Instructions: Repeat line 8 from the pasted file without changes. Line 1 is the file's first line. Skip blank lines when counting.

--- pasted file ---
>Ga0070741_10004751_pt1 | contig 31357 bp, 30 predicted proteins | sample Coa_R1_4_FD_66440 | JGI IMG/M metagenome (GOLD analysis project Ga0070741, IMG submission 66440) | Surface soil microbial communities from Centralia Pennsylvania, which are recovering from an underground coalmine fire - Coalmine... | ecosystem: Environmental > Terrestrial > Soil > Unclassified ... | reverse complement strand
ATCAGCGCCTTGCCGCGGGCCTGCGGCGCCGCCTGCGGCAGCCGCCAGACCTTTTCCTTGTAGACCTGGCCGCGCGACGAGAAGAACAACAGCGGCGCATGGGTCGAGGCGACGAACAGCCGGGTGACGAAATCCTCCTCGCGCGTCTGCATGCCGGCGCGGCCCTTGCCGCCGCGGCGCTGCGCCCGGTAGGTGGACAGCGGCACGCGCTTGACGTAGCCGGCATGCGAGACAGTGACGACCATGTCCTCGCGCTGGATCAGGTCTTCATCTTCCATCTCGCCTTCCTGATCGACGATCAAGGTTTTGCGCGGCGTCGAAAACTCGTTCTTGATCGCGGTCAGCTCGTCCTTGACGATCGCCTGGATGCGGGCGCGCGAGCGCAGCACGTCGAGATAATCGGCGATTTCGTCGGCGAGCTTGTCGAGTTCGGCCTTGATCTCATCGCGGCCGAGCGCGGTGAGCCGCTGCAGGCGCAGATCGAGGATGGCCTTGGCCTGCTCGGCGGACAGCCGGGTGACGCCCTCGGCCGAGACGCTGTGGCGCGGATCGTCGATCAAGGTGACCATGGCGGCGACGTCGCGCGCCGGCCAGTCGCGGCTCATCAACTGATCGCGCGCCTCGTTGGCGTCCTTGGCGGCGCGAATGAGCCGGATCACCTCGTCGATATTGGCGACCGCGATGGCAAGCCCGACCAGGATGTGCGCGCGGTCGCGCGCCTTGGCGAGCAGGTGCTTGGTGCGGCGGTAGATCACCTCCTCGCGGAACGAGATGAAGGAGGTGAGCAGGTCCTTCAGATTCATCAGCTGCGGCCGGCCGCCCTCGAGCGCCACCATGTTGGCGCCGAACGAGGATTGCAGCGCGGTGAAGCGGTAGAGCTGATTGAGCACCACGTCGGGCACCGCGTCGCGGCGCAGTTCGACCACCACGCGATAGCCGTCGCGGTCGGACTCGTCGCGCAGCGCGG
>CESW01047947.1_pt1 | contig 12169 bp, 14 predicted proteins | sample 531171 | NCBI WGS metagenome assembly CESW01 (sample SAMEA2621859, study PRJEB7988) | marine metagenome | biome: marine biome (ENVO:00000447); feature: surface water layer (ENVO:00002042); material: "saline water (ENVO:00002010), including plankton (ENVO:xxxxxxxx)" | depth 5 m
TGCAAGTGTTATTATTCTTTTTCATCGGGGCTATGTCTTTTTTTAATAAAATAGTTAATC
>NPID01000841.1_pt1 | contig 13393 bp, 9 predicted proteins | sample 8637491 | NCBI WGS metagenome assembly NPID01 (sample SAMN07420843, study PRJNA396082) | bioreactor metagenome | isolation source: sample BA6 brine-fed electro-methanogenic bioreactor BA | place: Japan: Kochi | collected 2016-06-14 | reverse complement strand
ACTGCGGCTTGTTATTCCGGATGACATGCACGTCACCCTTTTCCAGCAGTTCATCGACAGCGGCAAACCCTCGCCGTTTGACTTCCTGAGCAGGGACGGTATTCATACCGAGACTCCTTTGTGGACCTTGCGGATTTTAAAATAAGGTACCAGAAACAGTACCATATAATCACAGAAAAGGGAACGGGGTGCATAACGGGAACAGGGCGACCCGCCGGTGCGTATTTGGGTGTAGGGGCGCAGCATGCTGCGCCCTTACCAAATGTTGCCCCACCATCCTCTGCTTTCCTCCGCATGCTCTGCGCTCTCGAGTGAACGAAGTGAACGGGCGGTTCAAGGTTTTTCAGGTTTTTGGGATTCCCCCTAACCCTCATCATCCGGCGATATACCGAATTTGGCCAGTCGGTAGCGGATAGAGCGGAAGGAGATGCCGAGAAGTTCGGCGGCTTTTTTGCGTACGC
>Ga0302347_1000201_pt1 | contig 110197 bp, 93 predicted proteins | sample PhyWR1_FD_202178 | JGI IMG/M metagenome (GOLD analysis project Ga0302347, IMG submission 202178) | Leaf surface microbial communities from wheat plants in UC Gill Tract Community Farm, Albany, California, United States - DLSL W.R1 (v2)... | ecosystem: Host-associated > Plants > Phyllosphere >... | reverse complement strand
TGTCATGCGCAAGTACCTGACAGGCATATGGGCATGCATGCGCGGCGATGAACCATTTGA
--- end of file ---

TGTCATGCGCAAGTACCTGACAGGCATATGGGCATGCATGCGCGGCGATGAACCATTTGA